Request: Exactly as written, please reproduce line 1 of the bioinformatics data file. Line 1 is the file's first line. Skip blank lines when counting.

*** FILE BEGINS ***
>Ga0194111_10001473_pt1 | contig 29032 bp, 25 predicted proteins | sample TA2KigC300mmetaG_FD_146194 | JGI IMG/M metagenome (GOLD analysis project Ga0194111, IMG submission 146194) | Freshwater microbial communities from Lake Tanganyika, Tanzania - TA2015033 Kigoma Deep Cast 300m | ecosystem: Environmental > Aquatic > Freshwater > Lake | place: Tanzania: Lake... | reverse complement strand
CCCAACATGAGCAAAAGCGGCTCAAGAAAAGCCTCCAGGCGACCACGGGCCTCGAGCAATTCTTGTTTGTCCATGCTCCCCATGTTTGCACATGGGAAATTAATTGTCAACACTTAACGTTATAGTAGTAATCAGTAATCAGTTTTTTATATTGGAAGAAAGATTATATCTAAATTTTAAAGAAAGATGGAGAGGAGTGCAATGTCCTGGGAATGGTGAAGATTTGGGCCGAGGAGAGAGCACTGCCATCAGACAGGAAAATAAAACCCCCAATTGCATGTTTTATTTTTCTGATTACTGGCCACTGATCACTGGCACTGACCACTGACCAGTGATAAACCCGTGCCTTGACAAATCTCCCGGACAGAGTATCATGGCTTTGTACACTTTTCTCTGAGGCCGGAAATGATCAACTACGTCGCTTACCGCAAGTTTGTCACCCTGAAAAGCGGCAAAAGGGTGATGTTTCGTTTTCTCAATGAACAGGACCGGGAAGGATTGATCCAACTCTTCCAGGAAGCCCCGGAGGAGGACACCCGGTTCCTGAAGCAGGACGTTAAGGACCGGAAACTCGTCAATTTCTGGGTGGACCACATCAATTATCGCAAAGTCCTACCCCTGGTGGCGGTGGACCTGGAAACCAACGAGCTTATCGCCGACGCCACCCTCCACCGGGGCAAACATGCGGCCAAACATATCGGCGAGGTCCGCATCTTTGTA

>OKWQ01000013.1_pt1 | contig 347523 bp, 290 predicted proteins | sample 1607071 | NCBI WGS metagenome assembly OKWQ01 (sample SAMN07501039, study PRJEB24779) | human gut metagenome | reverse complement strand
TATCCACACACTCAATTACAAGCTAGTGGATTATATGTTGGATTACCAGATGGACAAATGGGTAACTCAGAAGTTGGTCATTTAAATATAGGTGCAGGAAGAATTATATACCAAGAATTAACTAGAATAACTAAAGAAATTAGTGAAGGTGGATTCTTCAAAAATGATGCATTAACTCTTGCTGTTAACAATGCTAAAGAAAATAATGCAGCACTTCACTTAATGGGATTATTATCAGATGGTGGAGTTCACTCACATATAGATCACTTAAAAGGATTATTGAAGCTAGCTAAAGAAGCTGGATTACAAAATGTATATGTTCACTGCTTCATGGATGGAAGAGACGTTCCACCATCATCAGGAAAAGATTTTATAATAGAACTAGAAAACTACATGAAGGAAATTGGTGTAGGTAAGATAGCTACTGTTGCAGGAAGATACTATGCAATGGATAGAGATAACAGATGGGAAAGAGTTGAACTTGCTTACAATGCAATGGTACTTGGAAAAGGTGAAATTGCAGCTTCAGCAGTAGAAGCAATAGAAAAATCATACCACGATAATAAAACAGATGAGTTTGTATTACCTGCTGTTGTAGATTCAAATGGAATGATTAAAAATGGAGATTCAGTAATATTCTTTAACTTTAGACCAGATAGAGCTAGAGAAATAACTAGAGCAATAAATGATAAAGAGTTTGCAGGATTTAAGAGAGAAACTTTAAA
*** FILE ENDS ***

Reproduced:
>Ga0194111_10001473_pt1 | contig 29032 bp, 25 predicted proteins | sample TA2KigC300mmetaG_FD_146194 | JGI IMG/M metagenome (GOLD analysis project Ga0194111, IMG submission 146194) | Freshwater microbial communities from Lake Tanganyika, Tanzania - TA2015033 Kigoma Deep Cast 300m | ecosystem: Environmental > Aquatic > Freshwater > Lake | place: Tanzania: Lake... | reverse complement strand